The discovery, say the researchers, is proof of a theory they developed three years ago that freestanding graphene – a single layer of carbon atoms – ripples and buckles in a way that holds promise for energy harvesting.
“An energy-harvesting circuit based on graphene could be incorporated into a chip to provide clean, limitless, low-voltage power for small devices or sensors,” says Paul Thibado, professor of physics and lead researcher in the discovery.
The idea of harvesting energy from graphene is controversial, say the researchers, because it refutes physicist Richard Feynman’s well-known assertion that the thermal motion of atoms, known as Brownian motion, cannot do work. Instead, the researchers found that at room temperature the thermal motion of graphene does in fact induce an alternating current (AC) in a circuit – an achievement thought to be impossible.
In the 1950s, physicist Léon Brillouin published a landmark paper refuting the idea that adding a single diode – a one-way electrical gate – to a circuit is the solution to harvesting energy from Brownian motion. Knowing this, the researchers built their circuit with two diodes for converting AC into a direct current (DC). With the diodes in opposition allowing the current to flow both ways, they provide separate paths through the circuit, producing a pulsing DC current that performs work on a load resistor.
In addition, they say, they discovered that their design increased the amount of power delivered.
“We also found that the on-off, switch-like behavior of the diodes actually amplifies the power delivered, rather than reducing it, as previously thought,” says Thibado. “The rate of change in resistance provided by the diodes adds an extra factor to the power.”
To prove the diodes increased the circuit’s power, the researchers used a relatively new field of physics.
“In proving this power enhancement,” says coauthor of a paper of the work Pradeep Kumar, associate professor of physics and coauthor, “we drew from the emergent field of stochastic thermodynamics and extended the nearly century-old, celebrated theory of Nyquist.”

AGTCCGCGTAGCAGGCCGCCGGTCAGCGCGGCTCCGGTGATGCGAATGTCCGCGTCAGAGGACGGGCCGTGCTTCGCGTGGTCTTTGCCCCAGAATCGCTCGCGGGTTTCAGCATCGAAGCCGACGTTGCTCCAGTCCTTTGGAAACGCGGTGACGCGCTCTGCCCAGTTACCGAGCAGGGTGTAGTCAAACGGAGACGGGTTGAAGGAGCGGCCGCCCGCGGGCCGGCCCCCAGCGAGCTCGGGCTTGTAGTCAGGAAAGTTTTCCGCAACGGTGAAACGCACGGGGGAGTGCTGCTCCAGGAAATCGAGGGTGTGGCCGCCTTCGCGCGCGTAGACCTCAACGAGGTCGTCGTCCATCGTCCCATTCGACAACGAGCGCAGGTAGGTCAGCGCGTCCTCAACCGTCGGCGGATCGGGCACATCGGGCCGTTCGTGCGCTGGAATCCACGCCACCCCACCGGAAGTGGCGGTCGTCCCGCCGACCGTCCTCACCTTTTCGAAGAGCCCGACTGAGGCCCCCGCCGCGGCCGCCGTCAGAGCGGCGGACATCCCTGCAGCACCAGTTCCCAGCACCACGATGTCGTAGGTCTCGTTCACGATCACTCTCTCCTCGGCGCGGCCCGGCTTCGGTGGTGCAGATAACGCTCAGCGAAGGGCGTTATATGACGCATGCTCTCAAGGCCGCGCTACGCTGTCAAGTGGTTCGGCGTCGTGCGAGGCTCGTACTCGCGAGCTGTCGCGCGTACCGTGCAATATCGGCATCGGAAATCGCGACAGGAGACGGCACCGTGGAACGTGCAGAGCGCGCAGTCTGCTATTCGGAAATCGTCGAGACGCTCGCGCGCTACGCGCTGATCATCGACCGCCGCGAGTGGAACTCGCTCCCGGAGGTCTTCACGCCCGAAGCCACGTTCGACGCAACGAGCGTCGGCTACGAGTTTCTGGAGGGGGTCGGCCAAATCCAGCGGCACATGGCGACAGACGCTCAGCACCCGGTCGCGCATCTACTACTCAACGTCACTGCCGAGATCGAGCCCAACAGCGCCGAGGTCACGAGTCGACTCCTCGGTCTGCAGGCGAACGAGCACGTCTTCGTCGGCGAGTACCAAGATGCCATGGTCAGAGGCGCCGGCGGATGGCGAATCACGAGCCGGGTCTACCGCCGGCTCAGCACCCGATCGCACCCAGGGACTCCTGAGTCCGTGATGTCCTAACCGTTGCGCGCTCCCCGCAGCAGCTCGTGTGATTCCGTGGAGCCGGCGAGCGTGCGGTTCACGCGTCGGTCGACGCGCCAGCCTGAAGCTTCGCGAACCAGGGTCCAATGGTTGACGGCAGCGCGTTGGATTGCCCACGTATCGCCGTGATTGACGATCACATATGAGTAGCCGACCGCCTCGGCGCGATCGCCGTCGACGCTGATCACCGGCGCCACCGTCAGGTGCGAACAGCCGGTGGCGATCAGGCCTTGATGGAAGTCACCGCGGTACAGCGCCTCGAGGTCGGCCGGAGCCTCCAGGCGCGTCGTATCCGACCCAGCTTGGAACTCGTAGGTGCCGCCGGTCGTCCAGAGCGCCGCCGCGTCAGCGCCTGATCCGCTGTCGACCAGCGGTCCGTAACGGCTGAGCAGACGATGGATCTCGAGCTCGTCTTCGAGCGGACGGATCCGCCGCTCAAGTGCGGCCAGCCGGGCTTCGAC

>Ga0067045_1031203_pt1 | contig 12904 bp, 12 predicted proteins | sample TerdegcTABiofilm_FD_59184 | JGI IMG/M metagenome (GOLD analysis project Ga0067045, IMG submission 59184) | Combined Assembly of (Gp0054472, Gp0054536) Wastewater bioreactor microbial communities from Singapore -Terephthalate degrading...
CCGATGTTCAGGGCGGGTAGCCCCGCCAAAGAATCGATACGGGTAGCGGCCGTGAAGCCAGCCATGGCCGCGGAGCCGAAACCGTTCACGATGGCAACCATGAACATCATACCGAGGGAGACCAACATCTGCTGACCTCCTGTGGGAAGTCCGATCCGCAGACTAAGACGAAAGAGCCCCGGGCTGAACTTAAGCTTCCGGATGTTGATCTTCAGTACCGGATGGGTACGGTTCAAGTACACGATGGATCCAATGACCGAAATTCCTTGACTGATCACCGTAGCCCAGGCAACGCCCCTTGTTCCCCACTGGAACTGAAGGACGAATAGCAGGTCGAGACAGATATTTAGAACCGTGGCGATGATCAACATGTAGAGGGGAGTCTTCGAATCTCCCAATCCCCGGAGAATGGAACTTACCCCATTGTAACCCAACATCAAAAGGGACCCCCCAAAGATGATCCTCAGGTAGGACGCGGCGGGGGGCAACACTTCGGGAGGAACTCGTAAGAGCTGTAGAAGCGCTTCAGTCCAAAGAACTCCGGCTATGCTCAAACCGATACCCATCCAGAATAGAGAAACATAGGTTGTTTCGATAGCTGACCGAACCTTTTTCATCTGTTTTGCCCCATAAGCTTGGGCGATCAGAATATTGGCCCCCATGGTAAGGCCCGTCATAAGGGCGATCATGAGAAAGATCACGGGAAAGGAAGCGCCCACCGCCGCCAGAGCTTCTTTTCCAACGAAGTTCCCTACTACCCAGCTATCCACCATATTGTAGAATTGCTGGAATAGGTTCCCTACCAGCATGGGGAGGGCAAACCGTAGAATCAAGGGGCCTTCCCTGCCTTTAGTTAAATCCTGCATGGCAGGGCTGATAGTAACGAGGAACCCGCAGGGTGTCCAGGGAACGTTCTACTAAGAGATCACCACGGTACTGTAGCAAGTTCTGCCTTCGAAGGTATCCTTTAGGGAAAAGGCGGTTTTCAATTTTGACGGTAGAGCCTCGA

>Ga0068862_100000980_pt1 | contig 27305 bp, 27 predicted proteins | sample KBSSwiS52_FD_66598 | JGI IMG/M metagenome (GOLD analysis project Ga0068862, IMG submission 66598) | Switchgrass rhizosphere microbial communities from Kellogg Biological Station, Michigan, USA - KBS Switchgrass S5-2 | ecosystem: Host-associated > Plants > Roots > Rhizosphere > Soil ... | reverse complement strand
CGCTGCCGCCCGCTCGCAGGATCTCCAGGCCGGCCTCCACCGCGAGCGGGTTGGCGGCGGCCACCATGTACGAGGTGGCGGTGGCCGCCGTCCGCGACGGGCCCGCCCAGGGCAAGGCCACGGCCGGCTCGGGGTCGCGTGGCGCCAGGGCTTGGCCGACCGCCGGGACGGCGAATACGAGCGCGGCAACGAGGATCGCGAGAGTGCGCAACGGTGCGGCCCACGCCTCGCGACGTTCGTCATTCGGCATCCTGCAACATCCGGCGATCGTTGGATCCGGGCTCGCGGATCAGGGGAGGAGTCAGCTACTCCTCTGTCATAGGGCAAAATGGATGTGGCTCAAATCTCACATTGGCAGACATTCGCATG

The graphene and circuit, says Kumar, share a symbiotic relationship. Though the thermal environment is performing work on the load resistor, the graphene and circuit are at the same temperature and heat does not flow between the two.
That’s an important distinction, say the researchers, because a temperature difference between the graphene and circuit, in a circuit producing power, would contradict the second law of thermodynamics.
“This means that the second law of thermodynamics is not violated, nor is there any need to argue that ‘Maxwell’s Demon‘ is separating hot and cold electrons,” says Thibado.
The researchers also discovered that the relatively slow motion of graphene induces current in the circuit at low frequencies, which is important from a technological perspective because electronics function more efficiently at lower frequencies.
“People may think that current flowing in a resistor causes it to heat up, but the Brownian current does not,” says Thibado. “In fact, if no current was flowing, the resistor would cool down. What we did was reroute the current in the circuit and transform it into something useful.”
The researchers next plan to determine if the DC current can be stored in a capacitor for later use – a goal that requires miniaturizing the circuit and patterning it on a silicon wafer, or chip. If millions of these tiny circuits could be built on a 1-millimeter by 1-millimeter chip, say the researchers, they could serve as a low-power battery replacement.
For more, see “Fluctuation-induced current from freestanding graphene.”
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